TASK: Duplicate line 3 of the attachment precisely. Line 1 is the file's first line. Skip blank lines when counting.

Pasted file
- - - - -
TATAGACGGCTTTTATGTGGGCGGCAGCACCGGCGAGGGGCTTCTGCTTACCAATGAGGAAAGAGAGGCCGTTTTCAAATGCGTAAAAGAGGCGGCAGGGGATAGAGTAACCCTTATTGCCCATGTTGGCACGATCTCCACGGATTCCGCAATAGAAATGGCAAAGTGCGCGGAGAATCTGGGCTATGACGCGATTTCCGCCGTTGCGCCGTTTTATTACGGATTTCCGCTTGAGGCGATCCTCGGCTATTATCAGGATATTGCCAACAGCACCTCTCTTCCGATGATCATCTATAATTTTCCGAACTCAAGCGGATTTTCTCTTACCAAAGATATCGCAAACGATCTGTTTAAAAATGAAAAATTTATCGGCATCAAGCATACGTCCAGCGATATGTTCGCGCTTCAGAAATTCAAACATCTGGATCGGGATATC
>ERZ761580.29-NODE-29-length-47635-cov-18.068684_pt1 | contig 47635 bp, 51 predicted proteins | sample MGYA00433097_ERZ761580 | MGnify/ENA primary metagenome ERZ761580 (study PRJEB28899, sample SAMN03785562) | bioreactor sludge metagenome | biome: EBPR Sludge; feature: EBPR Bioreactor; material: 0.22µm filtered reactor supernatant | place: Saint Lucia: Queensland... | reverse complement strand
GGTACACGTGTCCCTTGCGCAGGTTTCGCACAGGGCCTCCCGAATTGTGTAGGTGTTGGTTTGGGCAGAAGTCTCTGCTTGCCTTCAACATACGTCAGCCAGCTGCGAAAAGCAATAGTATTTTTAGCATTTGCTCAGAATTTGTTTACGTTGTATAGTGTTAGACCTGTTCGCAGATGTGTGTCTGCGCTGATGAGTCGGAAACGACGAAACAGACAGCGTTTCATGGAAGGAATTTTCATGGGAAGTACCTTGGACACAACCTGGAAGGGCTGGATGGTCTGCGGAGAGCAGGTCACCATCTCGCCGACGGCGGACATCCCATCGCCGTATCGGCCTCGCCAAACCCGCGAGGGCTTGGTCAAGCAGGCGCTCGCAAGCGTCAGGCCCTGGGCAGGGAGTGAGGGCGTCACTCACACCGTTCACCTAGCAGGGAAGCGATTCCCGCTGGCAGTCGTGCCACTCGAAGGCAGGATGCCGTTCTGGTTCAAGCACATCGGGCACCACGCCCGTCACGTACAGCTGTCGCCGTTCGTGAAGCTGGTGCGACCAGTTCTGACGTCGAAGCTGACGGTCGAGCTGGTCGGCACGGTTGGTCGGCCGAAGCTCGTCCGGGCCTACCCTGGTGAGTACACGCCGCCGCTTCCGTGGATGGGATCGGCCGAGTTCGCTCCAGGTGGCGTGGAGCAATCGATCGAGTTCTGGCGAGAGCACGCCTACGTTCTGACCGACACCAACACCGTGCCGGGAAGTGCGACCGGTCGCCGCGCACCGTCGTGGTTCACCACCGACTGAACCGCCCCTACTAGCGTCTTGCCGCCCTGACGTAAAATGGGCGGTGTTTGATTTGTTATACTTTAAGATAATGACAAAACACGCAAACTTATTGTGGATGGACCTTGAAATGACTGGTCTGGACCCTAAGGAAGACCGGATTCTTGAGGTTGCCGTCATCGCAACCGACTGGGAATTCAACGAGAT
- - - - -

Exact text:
GGTACACGTGTCCCTTGCGCAGGTTTCGCACAGGGCCTCCCGAATTGTGTAGGTGTTGGTTTGGGCAGAAGTCTCTGCTTGCCTTCAACATACGTCAGCCAGCTGCGAAAAGCAATAGTATTTTTAGCATTTGCTCAGAATTTGTTTACGTTGTATAGTGTTAGACCTGTTCGCAGATGTGTGTCTGCGCTGATGAGTCGGAAACGACGAAACAGACAGCGTTTCATGGAAGGAATTTTCATGGGAAGTACCTTGGACACAACCTGGAAGGGCTGGATGGTCTGCGGAGAGCAGGTCACCATCTCGCCGACGGCGGACATCCCATCGCCGTATCGGCCTCGCCAAACCCGCGAGGGCTTGGTCAAGCAGGCGCTCGCAAGCGTCAGGCCCTGGGCAGGGAGTGAGGGCGTCACTCACACCGTTCACCTAGCAGGGAAGCGATTCCCGCTGGCAGTCGTGCCACTCGAAGGCAGGATGCCGTTCTGGTTCAAGCACATCGGGCACCACGCCCGTCACGTACAGCTGTCGCCGTTCGTGAAGCTGGTGCGACCAGTTCTGACGTCGAAGCTGACGGTCGAGCTGGTCGGCACGGTTGGTCGGCCGAAGCTCGTCCGGGCCTACCCTGGTGAGTACACGCCGCCGCTTCCGTGGATGGGATCGGCCGAGTTCGCTCCAGGTGGCGTGGAGCAATCGATCGAGTTCTGGCGAGAGCACGCCTACGTTCTGACCGACACCAACACCGTGCCGGGAAGTGCGACCGGTCGCCGCGCACCGTCGTGGTTCACCACCGACTGAACCGCCCCTACTAGCGTCTTGCCGCCCTGACGTAAAATGGGCGGTGTTTGATTTGTTATACTTTAAGATAATGACAAAACACGCAAACTTATTGTGGATGGACCTTGAAATGACTGGTCTGGACCCTAAGGAAGACCGGATTCTTGAGGTTGCCGTCATCGCAACCGACTGGGAATTCAACGAGAT